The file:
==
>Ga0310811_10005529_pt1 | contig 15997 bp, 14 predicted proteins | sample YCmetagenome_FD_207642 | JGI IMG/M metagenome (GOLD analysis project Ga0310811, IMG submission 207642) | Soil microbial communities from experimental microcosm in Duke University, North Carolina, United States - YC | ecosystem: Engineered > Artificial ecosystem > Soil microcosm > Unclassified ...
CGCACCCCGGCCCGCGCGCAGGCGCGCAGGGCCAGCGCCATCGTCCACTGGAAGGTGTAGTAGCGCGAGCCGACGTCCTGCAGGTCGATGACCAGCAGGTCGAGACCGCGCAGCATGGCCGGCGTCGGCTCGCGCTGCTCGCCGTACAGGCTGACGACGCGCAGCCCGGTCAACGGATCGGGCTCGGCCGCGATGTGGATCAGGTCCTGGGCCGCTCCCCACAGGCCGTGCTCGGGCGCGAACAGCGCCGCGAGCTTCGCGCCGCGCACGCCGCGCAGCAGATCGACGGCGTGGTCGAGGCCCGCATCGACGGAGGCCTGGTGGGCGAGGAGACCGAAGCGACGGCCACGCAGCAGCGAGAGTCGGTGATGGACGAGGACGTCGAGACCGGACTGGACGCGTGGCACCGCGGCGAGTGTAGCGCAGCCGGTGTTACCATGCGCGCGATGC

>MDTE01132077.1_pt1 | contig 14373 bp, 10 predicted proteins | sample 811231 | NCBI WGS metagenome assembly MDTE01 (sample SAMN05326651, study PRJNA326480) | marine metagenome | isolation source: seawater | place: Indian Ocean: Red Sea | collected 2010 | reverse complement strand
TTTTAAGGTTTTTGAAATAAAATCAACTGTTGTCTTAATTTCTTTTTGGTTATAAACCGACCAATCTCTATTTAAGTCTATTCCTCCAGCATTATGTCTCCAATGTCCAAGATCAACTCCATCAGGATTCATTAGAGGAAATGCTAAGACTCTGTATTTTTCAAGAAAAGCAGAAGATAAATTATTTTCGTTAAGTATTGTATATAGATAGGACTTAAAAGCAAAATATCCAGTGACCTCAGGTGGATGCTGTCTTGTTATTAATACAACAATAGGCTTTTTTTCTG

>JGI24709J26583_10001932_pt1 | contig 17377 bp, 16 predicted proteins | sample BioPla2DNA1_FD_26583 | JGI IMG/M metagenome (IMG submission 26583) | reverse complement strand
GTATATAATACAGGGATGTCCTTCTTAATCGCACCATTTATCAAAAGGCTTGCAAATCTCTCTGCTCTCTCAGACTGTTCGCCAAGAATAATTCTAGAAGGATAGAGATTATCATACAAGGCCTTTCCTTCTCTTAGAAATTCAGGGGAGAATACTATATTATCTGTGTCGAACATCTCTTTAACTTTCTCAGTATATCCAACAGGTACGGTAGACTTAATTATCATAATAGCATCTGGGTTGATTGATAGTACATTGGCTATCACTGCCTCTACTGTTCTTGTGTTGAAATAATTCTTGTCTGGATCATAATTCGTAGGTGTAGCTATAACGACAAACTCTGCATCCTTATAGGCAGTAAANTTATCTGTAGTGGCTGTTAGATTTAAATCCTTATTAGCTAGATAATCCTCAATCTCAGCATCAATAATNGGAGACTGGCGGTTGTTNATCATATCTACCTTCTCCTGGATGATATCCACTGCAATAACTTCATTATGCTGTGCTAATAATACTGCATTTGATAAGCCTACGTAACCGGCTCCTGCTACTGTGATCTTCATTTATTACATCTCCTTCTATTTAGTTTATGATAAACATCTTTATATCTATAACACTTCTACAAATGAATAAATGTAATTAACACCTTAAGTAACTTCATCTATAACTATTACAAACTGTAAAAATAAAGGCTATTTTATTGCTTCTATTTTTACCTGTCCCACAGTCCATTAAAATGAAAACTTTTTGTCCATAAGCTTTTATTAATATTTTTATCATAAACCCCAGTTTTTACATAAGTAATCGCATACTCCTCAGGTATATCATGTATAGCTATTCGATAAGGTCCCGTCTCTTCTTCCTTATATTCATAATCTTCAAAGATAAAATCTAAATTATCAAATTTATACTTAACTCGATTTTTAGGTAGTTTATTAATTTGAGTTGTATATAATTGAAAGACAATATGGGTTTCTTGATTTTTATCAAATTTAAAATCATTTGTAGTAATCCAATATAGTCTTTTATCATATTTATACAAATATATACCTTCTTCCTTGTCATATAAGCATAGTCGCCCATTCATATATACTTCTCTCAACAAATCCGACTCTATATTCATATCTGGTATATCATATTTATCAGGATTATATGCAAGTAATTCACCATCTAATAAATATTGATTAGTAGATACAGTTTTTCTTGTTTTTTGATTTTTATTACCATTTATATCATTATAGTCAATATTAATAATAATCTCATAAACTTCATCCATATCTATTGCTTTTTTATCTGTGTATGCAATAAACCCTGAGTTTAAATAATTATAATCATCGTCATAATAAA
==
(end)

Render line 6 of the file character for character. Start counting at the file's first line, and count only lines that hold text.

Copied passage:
GTATATAATACAGGGATGTCCTTCTTAATCGCACCATTTATCAAAAGGCTTGCAAATCTCTCTGCTCTCTCAGACTGTTCGCCAAGAATAATTCTAGAAGGATAGAGATTATCATACAAGGCCTTTCCTTCTCTTAGAAATTCAGGGGAGAATACTATATTATCTGTGTCGAACATCTCTTTAACTTTCTCAGTATATCCAACAGGTACGGTAGACTTAATTATCATAATAGCATCTGGGTTGATTGATAGTACATTGGCTATCACTGCCTCTACTGTTCTTGTGTTGAAATAATTCTTGTCTGGATCATAATTCGTAGGTGTAGCTATAACGACAAACTCTGCATCCTTATAGGCAGTAAANTTATCTGTAGTGGCTGTTAGATTTAAATCCTTATTAGCTAGATAATCCTCAATCTCAGCATCAATAATNGGAGACTGGCGGTTGTTNATCATATCTACCTTCTCCTGGATGATATCCACTGCAATAACTTCATTATGCTGTGCTAATAATACTGCATTTGATAAGCCTACGTAACCGGCTCCTGCTACTGTGATCTTCATTTATTACATCTCCTTCTATTTAGTTTATGATAAACATCTTTATATCTATAACACTTCTACAAATGAATAAATGTAATTAACACCTTAAGTAACTTCATCTATAACTATTACAAACTGTAAAAATAAAGGCTATTTTATTGCTTCTATTTTTACCTGTCCCACAGTCCATTAAAATGAAAACTTTTTGTCCATAAGCTTTTATTAATATTTTTATCATAAACCCCAGTTTTTACATAAGTAATCGCATACTCCTCAGGTATATCATGTATAGCTATTCGATAAGGTCCCGTCTCTTCTTCCTTATATTCATAATCTTCAAAGATAAAATCTAAATTATCAAATTTATACTTAACTCGATTTTTAGGTAGTTTATTAATTTGAGTTGTATATAATTGAAAGACAATATGGGTTTCTTGATTTTTATCAAATTTAAAATCATTTGTAGTAATCCAATATAGTCTTTTATCATATTTATACAAATATATACCTTCTTCCTTGTCATATAAGCATAGTCGCCCATTCATATATACTTCTCTCAACAAATCCGACTCTATATTCATATCTGGTATATCATATTTATCAGGATTATATGCAAGTAATTCACCATCTAATAAATATTGATTAGTAGATACAGTTTTTCTTGTTTTTTGATTTTTATTACCATTTATATCATTATAGTCAATATTAATAATAATCTCATAAACTTCATCCATATCTATTGCTTTTTTATCTGTGTATGCAATAAACCCTGAGTTTAAATAATTATAATCATCGTCATAATAAA